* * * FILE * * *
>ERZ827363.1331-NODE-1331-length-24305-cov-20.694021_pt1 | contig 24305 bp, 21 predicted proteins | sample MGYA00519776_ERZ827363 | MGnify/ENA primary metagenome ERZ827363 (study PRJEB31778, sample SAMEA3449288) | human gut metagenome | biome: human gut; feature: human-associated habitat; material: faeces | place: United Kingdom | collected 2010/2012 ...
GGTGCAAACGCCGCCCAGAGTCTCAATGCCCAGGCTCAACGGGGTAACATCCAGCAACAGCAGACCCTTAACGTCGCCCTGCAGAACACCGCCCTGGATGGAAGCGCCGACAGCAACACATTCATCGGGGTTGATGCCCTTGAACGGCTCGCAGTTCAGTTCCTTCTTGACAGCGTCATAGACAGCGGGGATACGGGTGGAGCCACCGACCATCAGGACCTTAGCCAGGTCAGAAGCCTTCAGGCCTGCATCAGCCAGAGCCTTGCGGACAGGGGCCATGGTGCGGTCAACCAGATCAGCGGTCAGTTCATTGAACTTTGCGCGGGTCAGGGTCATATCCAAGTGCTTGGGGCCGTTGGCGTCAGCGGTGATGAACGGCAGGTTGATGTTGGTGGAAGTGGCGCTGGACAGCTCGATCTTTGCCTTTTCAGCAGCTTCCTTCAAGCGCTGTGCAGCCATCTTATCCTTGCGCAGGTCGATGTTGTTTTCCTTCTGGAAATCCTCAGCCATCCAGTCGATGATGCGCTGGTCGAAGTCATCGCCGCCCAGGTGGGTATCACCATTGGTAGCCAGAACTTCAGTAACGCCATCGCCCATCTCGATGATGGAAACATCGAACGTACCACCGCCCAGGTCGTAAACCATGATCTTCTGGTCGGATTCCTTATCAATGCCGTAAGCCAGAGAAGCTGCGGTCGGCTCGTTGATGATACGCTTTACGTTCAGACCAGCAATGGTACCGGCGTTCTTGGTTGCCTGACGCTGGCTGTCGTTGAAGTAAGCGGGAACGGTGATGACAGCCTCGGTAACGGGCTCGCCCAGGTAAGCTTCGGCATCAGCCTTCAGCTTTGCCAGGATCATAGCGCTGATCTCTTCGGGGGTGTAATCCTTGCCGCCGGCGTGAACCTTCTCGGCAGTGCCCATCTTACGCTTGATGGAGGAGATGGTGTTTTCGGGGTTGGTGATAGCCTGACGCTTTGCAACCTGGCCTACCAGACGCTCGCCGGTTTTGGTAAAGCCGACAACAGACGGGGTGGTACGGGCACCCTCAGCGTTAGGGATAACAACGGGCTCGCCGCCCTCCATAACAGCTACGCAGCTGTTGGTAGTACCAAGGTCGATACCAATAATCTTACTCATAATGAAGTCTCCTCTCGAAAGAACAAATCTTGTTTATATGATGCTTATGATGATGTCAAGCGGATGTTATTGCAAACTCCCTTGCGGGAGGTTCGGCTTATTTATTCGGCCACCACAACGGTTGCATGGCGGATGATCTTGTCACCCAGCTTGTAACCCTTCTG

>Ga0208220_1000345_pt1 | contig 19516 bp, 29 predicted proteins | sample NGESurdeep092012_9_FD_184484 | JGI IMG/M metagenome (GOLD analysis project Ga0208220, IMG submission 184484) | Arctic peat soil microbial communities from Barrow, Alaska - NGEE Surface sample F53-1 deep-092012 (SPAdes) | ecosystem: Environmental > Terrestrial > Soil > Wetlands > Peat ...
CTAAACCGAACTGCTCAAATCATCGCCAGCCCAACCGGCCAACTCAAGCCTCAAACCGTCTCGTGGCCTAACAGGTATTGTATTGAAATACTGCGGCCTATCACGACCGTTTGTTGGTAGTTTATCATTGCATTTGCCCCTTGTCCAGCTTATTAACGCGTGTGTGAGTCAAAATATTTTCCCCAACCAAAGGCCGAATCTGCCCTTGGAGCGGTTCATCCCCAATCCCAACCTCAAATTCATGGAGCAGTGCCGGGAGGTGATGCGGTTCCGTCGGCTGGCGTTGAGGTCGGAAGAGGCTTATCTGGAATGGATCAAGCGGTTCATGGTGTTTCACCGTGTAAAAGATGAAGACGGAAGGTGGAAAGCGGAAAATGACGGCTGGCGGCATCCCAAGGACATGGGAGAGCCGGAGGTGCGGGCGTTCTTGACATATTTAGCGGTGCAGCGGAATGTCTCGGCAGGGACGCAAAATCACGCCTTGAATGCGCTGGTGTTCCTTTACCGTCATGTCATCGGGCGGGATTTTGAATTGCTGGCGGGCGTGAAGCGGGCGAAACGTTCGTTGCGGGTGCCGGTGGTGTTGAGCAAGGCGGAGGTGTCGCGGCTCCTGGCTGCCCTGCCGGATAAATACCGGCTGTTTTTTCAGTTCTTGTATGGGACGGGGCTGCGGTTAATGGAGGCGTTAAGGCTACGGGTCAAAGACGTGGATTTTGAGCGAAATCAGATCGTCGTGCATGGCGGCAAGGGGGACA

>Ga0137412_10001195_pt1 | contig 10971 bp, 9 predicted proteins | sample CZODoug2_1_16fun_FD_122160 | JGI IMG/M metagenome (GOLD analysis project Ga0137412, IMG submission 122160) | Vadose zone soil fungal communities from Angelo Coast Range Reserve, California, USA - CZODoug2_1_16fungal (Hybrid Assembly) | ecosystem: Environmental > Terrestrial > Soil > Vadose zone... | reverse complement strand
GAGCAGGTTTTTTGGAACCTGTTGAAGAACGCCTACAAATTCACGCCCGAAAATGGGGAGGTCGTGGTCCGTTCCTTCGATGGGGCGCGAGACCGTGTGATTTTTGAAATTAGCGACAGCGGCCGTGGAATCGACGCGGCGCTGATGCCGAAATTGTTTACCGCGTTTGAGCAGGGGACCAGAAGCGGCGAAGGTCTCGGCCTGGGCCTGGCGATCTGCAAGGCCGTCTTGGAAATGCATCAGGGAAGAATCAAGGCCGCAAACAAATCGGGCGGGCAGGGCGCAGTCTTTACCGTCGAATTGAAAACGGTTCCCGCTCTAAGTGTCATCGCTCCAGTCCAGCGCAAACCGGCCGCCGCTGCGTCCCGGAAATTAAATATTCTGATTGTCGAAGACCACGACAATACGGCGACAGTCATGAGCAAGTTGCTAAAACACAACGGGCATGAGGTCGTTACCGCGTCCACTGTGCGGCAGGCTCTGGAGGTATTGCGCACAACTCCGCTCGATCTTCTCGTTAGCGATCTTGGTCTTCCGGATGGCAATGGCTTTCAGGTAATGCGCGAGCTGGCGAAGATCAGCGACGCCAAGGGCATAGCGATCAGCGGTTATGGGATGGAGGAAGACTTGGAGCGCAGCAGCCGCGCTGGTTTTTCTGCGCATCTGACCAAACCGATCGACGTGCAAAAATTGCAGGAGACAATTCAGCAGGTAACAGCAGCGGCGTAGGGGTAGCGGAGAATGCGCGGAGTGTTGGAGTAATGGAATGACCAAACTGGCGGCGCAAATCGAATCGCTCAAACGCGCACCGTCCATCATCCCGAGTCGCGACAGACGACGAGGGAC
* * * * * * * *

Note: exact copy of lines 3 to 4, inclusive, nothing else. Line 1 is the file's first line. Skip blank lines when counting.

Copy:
>Ga0208220_1000345_pt1 | contig 19516 bp, 29 predicted proteins | sample NGESurdeep092012_9_FD_184484 | JGI IMG/M metagenome (GOLD analysis project Ga0208220, IMG submission 184484) | Arctic peat soil microbial communities from Barrow, Alaska - NGEE Surface sample F53-1 deep-092012 (SPAdes) | ecosystem: Environmental > Terrestrial > Soil > Wetlands > Peat ...
CTAAACCGAACTGCTCAAATCATCGCCAGCCCAACCGGCCAACTCAAGCCTCAAACCGTCTCGTGGCCTAACAGGTATTGTATTGAAATACTGCGGCCTATCACGACCGTTTGTTGGTAGTTTATCATTGCATTTGCCCCTTGTCCAGCTTATTAACGCGTGTGTGAGTCAAAATATTTTCCCCAACCAAAGGCCGAATCTGCCCTTGGAGCGGTTCATCCCCAATCCCAACCTCAAATTCATGGAGCAGTGCCGGGAGGTGATGCGGTTCCGTCGGCTGGCGTTGAGGTCGGAAGAGGCTTATCTGGAATGGATCAAGCGGTTCATGGTGTTTCACCGTGTAAAAGATGAAGACGGAAGGTGGAAAGCGGAAAATGACGGCTGGCGGCATCCCAAGGACATGGGAGAGCCGGAGGTGCGGGCGTTCTTGACATATTTAGCGGTGCAGCGGAATGTCTCGGCAGGGACGCAAAATCACGCCTTGAATGCGCTGGTGTTCCTTTACCGTCATGTCATCGGGCGGGATTTTGAATTGCTGGCGGGCGTGAAGCGGGCGAAACGTTCGTTGCGGGTGCCGGTGGTGTTGAGCAAGGCGGAGGTGTCGCGGCTCCTGGCTGCCCTGCCGGATAAATACCGGCTGTTTTTTCAGTTCTTGTATGGGACGGGGCTGCGGTTAATGGAGGCGTTAAGGCTACGGGTCAAAGACGTGGATTTTGAGCGAAATCAGATCGTCGTGCATGGCGGCAAGGGGGACA